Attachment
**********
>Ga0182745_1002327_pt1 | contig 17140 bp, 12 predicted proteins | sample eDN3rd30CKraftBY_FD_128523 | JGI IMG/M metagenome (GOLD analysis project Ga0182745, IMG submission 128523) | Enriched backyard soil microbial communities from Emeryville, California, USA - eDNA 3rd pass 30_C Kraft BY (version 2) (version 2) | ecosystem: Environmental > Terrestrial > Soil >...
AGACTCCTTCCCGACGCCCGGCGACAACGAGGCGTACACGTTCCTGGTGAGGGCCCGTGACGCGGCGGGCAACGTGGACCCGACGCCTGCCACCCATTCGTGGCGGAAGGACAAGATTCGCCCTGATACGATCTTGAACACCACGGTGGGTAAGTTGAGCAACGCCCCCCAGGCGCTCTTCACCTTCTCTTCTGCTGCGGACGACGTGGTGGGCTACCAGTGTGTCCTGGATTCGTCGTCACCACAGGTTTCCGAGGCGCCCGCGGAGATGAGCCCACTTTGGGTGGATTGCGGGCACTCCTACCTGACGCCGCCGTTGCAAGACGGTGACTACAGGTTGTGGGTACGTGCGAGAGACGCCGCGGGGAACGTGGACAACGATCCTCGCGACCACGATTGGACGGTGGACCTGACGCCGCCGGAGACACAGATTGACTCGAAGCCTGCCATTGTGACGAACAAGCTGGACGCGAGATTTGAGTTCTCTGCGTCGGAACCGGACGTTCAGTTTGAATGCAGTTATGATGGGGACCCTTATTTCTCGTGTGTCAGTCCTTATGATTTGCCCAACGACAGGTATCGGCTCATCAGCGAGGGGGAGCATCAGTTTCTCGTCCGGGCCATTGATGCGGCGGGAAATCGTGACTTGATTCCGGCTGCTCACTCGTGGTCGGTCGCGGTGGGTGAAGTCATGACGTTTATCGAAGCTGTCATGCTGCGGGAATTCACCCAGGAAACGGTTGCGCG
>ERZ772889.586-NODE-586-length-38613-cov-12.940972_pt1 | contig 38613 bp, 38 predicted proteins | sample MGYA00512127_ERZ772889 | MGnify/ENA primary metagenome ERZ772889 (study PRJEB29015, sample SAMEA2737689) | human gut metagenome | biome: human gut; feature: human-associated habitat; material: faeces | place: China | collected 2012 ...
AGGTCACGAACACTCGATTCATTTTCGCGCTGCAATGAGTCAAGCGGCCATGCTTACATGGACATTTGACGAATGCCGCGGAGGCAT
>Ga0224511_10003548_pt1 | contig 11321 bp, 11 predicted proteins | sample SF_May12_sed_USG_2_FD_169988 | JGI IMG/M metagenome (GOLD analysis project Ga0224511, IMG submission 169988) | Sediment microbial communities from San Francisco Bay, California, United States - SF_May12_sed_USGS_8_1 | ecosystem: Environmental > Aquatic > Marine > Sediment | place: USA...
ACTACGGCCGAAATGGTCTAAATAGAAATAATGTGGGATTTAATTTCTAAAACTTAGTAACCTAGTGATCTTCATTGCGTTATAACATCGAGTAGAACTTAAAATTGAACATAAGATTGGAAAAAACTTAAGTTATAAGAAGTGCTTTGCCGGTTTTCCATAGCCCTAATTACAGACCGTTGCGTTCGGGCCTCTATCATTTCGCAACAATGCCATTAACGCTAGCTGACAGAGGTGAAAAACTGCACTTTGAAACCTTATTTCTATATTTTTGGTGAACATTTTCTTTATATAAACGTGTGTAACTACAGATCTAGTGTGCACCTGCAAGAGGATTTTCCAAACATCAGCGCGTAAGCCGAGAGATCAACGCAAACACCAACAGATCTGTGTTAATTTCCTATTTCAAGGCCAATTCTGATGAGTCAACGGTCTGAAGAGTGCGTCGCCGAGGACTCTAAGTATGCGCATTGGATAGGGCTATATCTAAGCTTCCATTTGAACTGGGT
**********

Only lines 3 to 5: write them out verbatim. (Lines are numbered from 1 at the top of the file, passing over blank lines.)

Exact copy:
>ERZ772889.586-NODE-586-length-38613-cov-12.940972_pt1 | contig 38613 bp, 38 predicted proteins | sample MGYA00512127_ERZ772889 | MGnify/ENA primary metagenome ERZ772889 (study PRJEB29015, sample SAMEA2737689) | human gut metagenome | biome: human gut; feature: human-associated habitat; material: faeces | place: China | collected 2012 ...
AGGTCACGAACACTCGATTCATTTTCGCGCTGCAATGAGTCAAGCGGCCATGCTTACATGGACATTTGACGAATGCCGCGGAGGCAT
>Ga0224511_10003548_pt1 | contig 11321 bp, 11 predicted proteins | sample SF_May12_sed_USG_2_FD_169988 | JGI IMG/M metagenome (GOLD analysis project Ga0224511, IMG submission 169988) | Sediment microbial communities from San Francisco Bay, California, United States - SF_May12_sed_USGS_8_1 | ecosystem: Environmental > Aquatic > Marine > Sediment | place: USA...